Hemodynamic Monitoring During Liver Transplantation

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Excerpt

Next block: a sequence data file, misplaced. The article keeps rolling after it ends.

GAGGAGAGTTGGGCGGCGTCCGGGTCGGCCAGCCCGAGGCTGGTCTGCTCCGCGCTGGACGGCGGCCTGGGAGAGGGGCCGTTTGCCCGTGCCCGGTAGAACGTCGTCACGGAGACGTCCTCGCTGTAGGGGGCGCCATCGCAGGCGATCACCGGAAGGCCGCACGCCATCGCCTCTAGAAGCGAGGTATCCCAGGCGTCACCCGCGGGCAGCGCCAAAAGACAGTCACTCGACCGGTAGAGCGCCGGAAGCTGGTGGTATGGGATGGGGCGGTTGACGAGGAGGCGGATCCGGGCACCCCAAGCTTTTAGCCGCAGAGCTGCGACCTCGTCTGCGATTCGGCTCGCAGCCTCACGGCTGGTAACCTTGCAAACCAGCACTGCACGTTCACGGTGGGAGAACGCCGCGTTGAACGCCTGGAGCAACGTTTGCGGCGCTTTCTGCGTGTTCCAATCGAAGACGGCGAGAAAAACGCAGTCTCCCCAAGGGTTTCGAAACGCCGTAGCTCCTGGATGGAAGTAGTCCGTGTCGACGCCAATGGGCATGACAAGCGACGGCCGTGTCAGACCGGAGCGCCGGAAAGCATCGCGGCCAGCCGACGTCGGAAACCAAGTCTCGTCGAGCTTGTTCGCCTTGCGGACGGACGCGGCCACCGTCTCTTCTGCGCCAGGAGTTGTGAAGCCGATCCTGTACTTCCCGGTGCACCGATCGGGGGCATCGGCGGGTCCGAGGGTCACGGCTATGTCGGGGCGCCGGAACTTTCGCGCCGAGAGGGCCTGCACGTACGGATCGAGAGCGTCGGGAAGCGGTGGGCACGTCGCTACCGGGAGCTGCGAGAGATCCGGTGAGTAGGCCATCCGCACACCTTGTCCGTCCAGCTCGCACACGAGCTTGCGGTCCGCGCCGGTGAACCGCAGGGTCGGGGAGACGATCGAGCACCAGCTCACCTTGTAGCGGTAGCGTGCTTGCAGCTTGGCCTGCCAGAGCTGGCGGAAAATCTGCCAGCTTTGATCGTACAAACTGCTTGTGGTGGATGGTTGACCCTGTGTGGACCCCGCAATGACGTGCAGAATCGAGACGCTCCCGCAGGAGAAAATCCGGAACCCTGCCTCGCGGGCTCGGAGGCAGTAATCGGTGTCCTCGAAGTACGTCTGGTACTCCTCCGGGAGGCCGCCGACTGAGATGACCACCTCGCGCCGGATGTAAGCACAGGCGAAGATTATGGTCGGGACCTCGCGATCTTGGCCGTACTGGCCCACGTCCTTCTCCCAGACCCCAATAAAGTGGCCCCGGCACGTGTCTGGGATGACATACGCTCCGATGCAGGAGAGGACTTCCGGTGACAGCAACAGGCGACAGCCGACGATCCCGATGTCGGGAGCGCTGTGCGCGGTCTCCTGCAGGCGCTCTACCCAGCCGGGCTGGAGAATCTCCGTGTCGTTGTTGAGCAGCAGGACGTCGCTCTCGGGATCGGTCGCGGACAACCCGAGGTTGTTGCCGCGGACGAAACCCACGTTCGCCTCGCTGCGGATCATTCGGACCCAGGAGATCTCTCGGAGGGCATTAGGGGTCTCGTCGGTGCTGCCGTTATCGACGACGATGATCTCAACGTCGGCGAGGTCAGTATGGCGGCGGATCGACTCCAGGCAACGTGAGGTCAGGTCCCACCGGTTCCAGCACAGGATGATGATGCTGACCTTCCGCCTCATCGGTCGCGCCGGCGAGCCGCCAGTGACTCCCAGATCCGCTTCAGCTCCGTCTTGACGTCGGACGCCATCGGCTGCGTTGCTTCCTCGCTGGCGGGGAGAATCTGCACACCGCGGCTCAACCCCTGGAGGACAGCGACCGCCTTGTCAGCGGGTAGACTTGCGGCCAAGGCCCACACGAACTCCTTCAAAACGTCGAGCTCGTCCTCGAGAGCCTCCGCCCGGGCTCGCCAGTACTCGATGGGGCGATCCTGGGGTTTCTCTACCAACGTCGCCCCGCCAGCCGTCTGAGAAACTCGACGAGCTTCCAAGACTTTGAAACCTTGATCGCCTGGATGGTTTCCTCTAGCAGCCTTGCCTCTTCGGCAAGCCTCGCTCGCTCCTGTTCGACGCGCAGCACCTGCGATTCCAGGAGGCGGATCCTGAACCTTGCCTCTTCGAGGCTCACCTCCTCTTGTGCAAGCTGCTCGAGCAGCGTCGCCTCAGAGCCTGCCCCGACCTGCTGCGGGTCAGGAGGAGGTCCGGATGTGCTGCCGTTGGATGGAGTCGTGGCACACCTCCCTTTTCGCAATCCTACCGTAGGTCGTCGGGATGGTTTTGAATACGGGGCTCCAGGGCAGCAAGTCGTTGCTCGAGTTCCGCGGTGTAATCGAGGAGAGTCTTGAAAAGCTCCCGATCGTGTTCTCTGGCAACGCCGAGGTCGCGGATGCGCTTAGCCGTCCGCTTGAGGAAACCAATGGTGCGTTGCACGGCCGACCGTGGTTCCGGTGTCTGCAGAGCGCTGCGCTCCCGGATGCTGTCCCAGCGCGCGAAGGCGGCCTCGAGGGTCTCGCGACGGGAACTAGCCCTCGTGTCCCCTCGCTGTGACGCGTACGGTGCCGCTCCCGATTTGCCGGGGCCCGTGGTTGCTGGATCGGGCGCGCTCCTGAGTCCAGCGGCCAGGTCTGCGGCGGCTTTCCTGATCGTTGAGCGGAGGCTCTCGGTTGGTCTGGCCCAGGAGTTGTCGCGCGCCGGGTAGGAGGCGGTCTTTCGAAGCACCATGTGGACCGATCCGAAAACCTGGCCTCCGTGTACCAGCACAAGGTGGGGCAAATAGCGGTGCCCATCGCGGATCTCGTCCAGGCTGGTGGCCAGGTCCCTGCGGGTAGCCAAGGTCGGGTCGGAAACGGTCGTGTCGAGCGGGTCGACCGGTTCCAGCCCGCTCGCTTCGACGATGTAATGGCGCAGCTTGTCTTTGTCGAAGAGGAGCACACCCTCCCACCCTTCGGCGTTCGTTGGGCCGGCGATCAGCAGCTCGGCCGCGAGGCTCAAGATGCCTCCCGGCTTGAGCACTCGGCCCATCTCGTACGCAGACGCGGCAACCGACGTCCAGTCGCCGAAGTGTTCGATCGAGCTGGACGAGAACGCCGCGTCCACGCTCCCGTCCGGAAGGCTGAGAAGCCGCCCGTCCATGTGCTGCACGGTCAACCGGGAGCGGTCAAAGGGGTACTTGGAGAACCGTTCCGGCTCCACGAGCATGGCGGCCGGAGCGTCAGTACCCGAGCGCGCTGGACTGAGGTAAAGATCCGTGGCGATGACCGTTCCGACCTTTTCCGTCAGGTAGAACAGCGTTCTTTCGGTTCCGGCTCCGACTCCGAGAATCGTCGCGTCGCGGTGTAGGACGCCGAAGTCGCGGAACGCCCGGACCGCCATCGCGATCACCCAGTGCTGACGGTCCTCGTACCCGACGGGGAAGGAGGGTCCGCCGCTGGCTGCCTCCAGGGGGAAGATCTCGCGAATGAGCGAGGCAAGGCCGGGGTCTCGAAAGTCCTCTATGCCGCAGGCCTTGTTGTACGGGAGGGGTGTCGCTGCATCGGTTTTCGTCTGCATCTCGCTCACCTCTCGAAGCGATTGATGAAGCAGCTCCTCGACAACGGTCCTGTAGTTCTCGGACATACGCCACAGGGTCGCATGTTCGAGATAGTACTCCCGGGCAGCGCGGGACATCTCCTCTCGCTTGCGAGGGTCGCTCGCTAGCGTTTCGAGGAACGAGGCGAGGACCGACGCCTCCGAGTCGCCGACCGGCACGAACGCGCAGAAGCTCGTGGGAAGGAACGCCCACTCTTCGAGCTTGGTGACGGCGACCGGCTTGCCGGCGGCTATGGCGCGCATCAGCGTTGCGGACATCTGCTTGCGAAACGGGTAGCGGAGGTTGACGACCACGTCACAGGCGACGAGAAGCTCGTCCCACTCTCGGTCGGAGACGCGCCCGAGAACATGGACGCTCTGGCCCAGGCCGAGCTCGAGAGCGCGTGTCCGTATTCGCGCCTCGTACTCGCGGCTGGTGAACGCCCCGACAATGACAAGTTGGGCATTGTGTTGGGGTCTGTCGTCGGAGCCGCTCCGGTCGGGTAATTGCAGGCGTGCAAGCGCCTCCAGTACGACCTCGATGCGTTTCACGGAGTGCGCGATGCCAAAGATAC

Orthotopic liver transplantation (OLTx) is a surgical procedure that is currently performed to treat end-stage liver disease (ESLD) in selected patients. It was first performed by Starzl and colleagues in 1963 in a 3-year-old boy with biliary atresia, who died during surgery because of massive bleeding. The following 5 patients survived no longer than 23 days, and hence the transplantation program was stopped.1 In the following years, because of improvement in the surgical technique, organ support, and immunosuppressive therapy (discovery and introduction of cyclosporine), liver transplantation procedures restarted and were performed all over the world. In 2015 >6500 livers were transplanted in the United States (adult, pediatric, and living-related), with a survival of >70% after 5 years in adults.2 Despite the improvements reached over >50 years, liver transplantation is still a challenging procedure for both the surgeon and the anesthesiologist because of the hemodynamic, metabolic, and coagulative derangements that can occur during all phases of the procedure (hepatectomy, anhepatic, and reperfusion).
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